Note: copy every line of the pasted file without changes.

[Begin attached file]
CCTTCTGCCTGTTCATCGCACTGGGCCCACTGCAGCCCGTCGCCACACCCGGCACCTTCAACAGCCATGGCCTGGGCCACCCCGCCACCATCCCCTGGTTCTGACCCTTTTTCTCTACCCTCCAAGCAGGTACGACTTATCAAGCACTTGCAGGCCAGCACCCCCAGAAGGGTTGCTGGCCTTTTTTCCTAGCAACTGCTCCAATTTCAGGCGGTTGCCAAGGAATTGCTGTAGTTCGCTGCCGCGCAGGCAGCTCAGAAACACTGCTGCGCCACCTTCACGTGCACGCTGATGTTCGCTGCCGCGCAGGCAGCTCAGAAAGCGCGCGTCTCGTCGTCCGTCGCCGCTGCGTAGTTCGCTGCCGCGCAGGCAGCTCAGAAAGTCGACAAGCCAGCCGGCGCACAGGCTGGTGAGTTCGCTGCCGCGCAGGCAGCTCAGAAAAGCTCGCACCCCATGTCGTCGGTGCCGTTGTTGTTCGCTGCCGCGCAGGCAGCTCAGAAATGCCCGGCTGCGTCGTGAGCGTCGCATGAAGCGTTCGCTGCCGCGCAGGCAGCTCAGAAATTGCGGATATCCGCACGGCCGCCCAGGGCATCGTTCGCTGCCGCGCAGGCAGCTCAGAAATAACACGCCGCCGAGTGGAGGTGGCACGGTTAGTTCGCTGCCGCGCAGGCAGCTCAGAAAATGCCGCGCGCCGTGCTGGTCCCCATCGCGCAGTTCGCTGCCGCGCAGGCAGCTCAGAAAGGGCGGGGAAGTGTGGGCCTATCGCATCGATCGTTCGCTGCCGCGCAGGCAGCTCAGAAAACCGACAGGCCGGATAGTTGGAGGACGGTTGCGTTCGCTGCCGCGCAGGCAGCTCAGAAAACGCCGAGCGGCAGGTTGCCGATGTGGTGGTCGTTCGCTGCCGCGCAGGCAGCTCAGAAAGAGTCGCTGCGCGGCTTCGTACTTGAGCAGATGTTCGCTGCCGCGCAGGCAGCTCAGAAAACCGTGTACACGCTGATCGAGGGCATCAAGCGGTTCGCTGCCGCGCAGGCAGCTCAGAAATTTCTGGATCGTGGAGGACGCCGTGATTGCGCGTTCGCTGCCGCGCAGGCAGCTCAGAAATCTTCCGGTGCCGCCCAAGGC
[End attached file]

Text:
CCTTCTGCCTGTTCATCGCACTGGGCCCACTGCAGCCCGTCGCCACACCCGGCACCTTCAACAGCCATGGCCTGGGCCACCCCGCCACCATCCCCTGGTTCTGACCCTTTTTCTCTACCCTCCAAGCAGGTACGACTTATCAAGCACTTGCAGGCCAGCACCCCCAGAAGGGTTGCTGGCCTTTTTTCCTAGCAACTGCTCCAATTTCAGGCGGTTGCCAAGGAATTGCTGTAGTTCGCTGCCGCGCAGGCAGCTCAGAAACACTGCTGCGCCACCTTCACGTGCACGCTGATGTTCGCTGCCGCGCAGGCAGCTCAGAAAGCGCGCGTCTCGTCGTCCGTCGCCGCTGCGTAGTTCGCTGCCGCGCAGGCAGCTCAGAAAGTCGACAAGCCAGCCGGCGCACAGGCTGGTGAGTTCGCTGCCGCGCAGGCAGCTCAGAAAAGCTCGCACCCCATGTCGTCGGTGCCGTTGTTGTTCGCTGCCGCGCAGGCAGCTCAGAAATGCCCGGCTGCGTCGTGAGCGTCGCATGAAGCGTTCGCTGCCGCGCAGGCAGCTCAGAAATTGCGGATATCCGCACGGCCGCCCAGGGCATCGTTCGCTGCCGCGCAGGCAGCTCAGAAATAACACGCCGCCGAGTGGAGGTGGCACGGTTAGTTCGCTGCCGCGCAGGCAGCTCAGAAAATGCCGCGCGCCGTGCTGGTCCCCATCGCGCAGTTCGCTGCCGCGCAGGCAGCTCAGAAAGGGCGGGGAAGTGTGGGCCTATCGCATCGATCGTTCGCTGCCGCGCAGGCAGCTCAGAAAACCGACAGGCCGGATAGTTGGAGGACGGTTGCGTTCGCTGCCGCGCAGGCAGCTCAGAAAACGCCGAGCGGCAGGTTGCCGATGTGGTGGTCGTTCGCTGCCGCGCAGGCAGCTCAGAAAGAGTCGCTGCGCGGCTTCGTACTTGAGCAGATGTTCGCTGCCGCGCAGGCAGCTCAGAAAACCGTGTACACGCTGATCGAGGGCATCAAGCGGTTCGCTGCCGCGCAGGCAGCTCAGAAATTTCTGGATCGTGGAGGACGCCGTGATTGCGCGTTCGCTGCCGCGCAGGCAGCTCAGAAATCTTCCGGTGCCGCCCAAGGC